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AIG’s new management team last year proposed that its employees give up their “retention” bonuses, or at least reduce them. The response from the 370 or so employees set to rake in $450 million in bonuses through 2010?
Take a hike.
“We suggested that early on, but there are people who feel this money was due them,” a source close to the company told The Hill.
It apparently didn’t matter that taxpayers have provided $170 billion and counting to bail out AIG. “Quants,” the people who put together the computer-programmed algorithms behind the complicated hedges and trades that brought down the company, pushed back hard against any notion they should sacrifice their bonuses, the source said.
If that doesn’t warm the hearts of taxpayers and lawmakers alike, maybe this will: Many of those receiving bonuses already have made enough money not to have to work again.
Not all of the workers in AIG’s financial products division were taking home million-dollar bonuses. But according to New York Attorney General Andrew Cuomo, the division’s top recipient got $6.4 million, while the top 10 bonuses totaled $42 million. Seventy-three people received bonuses of $1 million or more, according to Cuomo, who subpoenaed the company for information.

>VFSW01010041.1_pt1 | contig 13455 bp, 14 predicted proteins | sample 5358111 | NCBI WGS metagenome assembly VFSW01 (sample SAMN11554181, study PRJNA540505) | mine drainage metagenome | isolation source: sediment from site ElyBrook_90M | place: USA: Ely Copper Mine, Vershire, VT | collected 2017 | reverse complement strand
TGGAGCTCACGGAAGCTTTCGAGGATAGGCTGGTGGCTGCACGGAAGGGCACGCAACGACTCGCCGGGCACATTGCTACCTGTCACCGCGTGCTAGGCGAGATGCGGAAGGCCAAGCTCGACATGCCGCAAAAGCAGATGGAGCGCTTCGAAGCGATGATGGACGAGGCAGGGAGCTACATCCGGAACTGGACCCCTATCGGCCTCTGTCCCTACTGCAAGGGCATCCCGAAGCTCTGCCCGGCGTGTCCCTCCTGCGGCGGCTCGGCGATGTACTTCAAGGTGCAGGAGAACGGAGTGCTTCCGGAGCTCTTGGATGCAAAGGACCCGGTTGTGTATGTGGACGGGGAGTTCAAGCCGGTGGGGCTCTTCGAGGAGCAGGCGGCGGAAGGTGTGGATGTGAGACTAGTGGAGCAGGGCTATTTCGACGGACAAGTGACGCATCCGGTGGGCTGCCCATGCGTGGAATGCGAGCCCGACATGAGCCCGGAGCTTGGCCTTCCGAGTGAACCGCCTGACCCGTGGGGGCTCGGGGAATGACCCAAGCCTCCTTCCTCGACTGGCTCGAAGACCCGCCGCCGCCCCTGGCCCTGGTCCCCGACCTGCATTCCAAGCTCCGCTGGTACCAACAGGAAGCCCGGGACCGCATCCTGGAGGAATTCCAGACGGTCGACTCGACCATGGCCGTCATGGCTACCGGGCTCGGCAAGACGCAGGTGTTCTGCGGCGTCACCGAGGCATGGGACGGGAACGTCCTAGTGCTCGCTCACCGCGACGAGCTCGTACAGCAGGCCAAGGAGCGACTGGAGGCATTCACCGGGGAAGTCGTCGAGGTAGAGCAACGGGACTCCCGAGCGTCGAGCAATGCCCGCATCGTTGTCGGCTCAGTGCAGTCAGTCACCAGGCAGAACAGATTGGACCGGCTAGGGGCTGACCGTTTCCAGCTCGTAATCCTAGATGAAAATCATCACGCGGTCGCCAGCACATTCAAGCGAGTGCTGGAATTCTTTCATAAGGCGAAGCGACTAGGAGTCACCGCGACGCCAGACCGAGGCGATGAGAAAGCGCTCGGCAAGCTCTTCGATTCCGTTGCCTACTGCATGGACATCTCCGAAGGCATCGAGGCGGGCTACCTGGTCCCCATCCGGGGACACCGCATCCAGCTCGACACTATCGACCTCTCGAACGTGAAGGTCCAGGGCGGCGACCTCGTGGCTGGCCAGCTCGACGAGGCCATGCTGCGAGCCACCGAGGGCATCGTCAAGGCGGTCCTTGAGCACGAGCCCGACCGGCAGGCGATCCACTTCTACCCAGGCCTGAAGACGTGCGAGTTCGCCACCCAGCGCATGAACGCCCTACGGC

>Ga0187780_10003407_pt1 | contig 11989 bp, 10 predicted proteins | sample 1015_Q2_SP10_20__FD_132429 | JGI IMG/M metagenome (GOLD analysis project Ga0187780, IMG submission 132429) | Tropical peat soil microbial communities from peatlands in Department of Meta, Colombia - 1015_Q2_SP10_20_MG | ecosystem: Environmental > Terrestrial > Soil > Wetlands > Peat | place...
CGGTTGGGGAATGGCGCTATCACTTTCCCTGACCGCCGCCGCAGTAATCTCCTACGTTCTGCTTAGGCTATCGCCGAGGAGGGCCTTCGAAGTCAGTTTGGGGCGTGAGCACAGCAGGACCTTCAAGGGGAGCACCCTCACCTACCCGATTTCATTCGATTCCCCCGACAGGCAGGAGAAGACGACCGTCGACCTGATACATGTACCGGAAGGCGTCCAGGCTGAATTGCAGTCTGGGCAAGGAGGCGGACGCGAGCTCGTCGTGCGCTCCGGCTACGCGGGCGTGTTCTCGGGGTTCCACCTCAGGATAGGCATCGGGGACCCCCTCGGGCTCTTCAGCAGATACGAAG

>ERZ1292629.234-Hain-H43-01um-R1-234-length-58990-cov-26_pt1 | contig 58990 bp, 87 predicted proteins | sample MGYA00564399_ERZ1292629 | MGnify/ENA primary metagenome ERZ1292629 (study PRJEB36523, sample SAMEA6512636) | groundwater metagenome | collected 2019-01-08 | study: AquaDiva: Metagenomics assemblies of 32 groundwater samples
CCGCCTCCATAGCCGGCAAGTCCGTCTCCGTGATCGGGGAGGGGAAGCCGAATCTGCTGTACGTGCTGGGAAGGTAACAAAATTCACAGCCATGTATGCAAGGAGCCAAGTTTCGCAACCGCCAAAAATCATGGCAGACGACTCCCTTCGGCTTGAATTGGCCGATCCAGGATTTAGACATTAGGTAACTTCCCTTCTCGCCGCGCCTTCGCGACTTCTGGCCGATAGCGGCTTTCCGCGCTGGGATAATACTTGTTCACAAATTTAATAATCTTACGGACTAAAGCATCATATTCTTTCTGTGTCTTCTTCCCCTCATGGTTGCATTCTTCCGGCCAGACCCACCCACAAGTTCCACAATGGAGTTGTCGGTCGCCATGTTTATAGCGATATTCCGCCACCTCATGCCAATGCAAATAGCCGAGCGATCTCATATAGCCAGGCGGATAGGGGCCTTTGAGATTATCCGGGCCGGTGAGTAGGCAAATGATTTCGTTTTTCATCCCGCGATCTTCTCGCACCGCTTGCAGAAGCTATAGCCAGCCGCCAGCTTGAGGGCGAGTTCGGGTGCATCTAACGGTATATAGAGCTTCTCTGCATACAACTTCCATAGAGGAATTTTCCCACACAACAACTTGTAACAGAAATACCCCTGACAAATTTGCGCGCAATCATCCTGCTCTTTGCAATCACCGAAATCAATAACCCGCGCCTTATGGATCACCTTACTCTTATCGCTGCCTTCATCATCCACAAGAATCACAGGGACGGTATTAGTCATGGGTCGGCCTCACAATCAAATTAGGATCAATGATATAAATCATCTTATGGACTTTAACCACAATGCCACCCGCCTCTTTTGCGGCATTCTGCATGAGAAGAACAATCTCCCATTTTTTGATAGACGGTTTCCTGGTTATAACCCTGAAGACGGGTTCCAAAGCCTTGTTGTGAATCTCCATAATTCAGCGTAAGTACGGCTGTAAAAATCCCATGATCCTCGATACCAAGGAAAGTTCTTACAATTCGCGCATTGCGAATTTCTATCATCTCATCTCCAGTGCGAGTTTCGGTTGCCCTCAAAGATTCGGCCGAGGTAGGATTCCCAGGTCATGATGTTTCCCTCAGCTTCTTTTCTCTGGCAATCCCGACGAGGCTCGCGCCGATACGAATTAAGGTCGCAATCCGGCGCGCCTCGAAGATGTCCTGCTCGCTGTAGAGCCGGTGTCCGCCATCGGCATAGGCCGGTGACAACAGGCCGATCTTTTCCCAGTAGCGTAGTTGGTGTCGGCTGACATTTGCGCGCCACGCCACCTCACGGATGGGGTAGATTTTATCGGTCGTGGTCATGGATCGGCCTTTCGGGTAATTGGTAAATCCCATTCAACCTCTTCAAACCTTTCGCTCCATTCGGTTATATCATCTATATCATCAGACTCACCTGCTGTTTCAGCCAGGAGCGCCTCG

Originally posted by UMayBRite!
Many of them do deserve the money. They were promised it and earned it.
However some of them were involved in questionable business that destroyed AIG for the rest. Whoever was involved in that should forfeit their bonuses and be prosecuted
A quantitative analyst is a person who works in finance using numerical or quantitative techniques. Similar work is done in most other modern industries, but the work is not called quantitative analysis. In the investment industry, people who perform quantitative analysis are frequently called quants.
“Quants,” the people who put together the computer-programmed algorithms behind the complicated hedges and trades that brought down the company, pushed back hard against any notion they should sacrifice their bonuses, the source said.
The beleaguered company believes AIG’s quants, who created the complicated credit swap defaults that got much of Wall Street into the financial crisis, are the only ones who can unwind them. If they leave, it could make today’s crisis worse.
“The risk is, you lose them, you pay close to $1 billion, and you [can’t] unwind the books,” the source said.
Originally posted by Dr Love
Seems like this whole AIG thing is just a dog and pony show to keep the public distracted.
WASHINGTON — As the lucrative bonuses paid to employees of the American International Group fueled fresh outrage at the White House and on Capitol Hill on Wednesday, the embattled chief executive of A.I.G. said that he had asked some recipients to give at least half the money back.
The chief executive, Edward M. Liddy, made the announcement during his testimony on Wednesday afternoon before a Congressional committee investigating the problems at the insurance giant.
“I have asked the employees of A.I.G. Financial Products to step up and do the right thing,” Mr. Liddy told lawmakers. “Specifically, I have asked those who received retention payments of $100,000 or more to return at least half of those payments.”
The A.I.G. chief said that some recipients had already offered to give up all of their bonuses, and he added later that he expected to get most of the money back.